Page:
One of my favorite filters through which to make choices is the question: Who benefits if I do this? Who benefits if I don’t do this?
It’s a deceptively simple question on the surface. Most of the choices we make in an hour, a day, are unconscious. We don’t take the time to think about them. We go with our instinct or impulse, we take the path of least resistance, we default to our familiar routine, we choose the most comfortable thing. Pausing to think our choices through slows us down and makes us uncomfortable.
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Unconsciousness is so much easier!
Last week I wrote about making choices, paths and no-paths, trying to navigate my life journey according to what works best for me, makes me happiest, and creates a life true to my particular values rather than doing what everyone else seems to be doing and following the most trampled trails. You know a lot of trash gets left beside the most heavily used roads, right?
I make many choices out of fear. I suspect we all do, but I won’t presume to speak for anyone but myself. In fact, I’ve posted about fear-driven choices before on this blog, years ago. Interesting, how we can spiral around and around in life, going a little deeper with each iteration.
Let’s take, for an example of a fearful choice, our own personal economic situation, whatever it is. If we are afraid to keep our accounts balanced, budget, open our bills, call a plumber, or commit to some kind of savings account, who benefits? Seriously. It’s a real question. Who benefits when we avoid dealing with our financial situation?
Any lender or business entity who charges interest or late fees benefits. Our bank benefits in overdraft or returned payment charges. Capitalism benefits if we don’t manage our spending habits and can’t resist advertising. Nameless, faceless institutions and corporations benefit from our fear. It’s in their best interests to complicate, obfuscate, create pitfalls and loopholes, offer “deals” and “sales.”
Who benefits when we put off dealing with a frightening physical sign or symptom, or facing an addiction? Both situations have the potential to get much worse, more frightening, more deadly, more expensive. So who benefits when we choose to deny, avoid, ignore what’s happening?
Who benefits when we sabotage ourselves, when we don’t choose to live according to the highest expression of who we are? Who benefits when we silence ourselves or allow others to silence us? Who benefits when we refuse risk, vulnerability, passionate creativity, joy?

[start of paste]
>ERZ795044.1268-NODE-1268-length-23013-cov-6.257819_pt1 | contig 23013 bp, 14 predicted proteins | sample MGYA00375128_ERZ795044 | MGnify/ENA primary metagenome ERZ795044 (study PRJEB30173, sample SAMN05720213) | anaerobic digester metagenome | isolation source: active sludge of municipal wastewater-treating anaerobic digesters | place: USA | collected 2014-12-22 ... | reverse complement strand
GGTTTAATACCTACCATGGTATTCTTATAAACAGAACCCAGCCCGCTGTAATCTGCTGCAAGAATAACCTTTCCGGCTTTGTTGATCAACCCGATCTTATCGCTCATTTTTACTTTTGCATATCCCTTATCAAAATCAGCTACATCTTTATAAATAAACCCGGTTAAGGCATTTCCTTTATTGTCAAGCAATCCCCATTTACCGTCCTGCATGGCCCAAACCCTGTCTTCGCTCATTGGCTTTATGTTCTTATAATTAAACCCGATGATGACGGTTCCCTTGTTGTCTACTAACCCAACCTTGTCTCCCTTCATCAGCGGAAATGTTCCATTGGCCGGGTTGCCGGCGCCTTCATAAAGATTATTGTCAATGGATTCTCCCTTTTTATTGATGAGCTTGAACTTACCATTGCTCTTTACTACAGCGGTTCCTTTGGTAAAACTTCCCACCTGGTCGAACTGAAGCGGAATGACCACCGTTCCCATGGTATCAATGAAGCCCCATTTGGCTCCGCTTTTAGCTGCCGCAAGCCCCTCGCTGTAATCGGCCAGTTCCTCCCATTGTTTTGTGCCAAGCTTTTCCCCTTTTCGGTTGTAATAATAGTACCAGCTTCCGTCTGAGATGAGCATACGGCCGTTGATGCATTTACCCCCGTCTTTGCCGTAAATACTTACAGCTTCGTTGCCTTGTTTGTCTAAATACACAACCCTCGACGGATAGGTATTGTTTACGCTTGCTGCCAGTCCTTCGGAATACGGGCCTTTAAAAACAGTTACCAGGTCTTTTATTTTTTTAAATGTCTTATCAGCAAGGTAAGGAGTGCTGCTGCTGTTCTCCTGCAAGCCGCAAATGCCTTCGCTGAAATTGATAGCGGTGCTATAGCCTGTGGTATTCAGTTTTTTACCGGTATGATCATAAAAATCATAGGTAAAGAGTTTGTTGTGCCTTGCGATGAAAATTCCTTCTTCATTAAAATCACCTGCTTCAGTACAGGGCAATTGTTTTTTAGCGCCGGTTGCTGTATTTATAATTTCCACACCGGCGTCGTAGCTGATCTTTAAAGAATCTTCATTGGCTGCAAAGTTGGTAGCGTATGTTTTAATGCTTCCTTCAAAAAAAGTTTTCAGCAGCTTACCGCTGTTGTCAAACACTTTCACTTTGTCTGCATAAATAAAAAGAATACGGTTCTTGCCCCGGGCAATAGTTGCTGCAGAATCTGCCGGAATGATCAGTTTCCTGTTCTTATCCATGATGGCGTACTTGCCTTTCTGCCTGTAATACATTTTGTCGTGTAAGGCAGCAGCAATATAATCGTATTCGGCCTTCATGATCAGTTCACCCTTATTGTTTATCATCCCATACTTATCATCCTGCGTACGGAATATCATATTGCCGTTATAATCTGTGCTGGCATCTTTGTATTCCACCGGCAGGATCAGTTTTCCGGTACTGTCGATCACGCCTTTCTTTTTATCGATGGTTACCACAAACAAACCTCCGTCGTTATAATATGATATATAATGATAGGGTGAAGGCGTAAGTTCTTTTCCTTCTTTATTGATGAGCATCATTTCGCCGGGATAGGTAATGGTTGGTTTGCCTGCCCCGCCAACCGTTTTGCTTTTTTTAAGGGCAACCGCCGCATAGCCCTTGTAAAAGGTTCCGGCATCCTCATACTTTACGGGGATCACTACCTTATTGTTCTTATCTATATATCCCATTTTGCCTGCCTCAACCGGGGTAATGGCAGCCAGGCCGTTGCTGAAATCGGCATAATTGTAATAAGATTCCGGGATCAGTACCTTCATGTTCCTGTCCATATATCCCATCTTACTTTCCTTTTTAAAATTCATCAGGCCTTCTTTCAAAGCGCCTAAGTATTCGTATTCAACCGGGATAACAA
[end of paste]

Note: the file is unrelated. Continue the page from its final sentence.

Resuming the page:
I have never made a fear-based choice that didn’t eventually come back around and bite me in the ass. Most of us know the feeling of “what was I thinking?” Making the easiest or most seductive choice in the moment can mean years of cleaning up consequences and eventually having to revisit the original choice point and try again, hopefully with more wisdom.
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And if we do circle back around, fear is still there. What if I get it wrong again? What if I fail? What if I can’t do this one thing I want to do more than anything else? What if the other kids laugh at me? What if I miss out on what everyone else is doing? What if this is my last chance?
“What if …” is nearly always the voice of fear, and it frequently stops me in my tracks. I can think of ten ways every choice might be the wrong one. All my demons throw a party and I’m stuck, locked in the bathroom without a friend or a way home while listening to them smash up the furniture..
Why do I make choices that benefit my fear? According to Oxford Online Dictionary, fear is a feeling arising from the belief that someone or something is dangerous, likely to cause pain, or a threat.
A feeling arising from a belief. Contrary to the increasing fanaticism and extremism infecting our culture, a belief is not necessarily true. We can and do change our beliefs.
Belief is a choice.
As for the feeling of fear, we are psychobiologically wired to feel it because it’s a survival mechanism. Our ancestors felt it and effectively responded to it; if they hadn’t, we wouldn’t be here.
Feeling fear is not the tricky part. What we choose to do with the feeling is. Do we use it as the good tool it is, or do we let it stop us, take away our power, keep us imprisoned?
More than that, do we feed it? Do we choose to benefit it?
If we allow our fear to take over our lives, as opposed to harnessing it to keep ourselves whole and healthy, who benefits?
No one and nothing but our fear.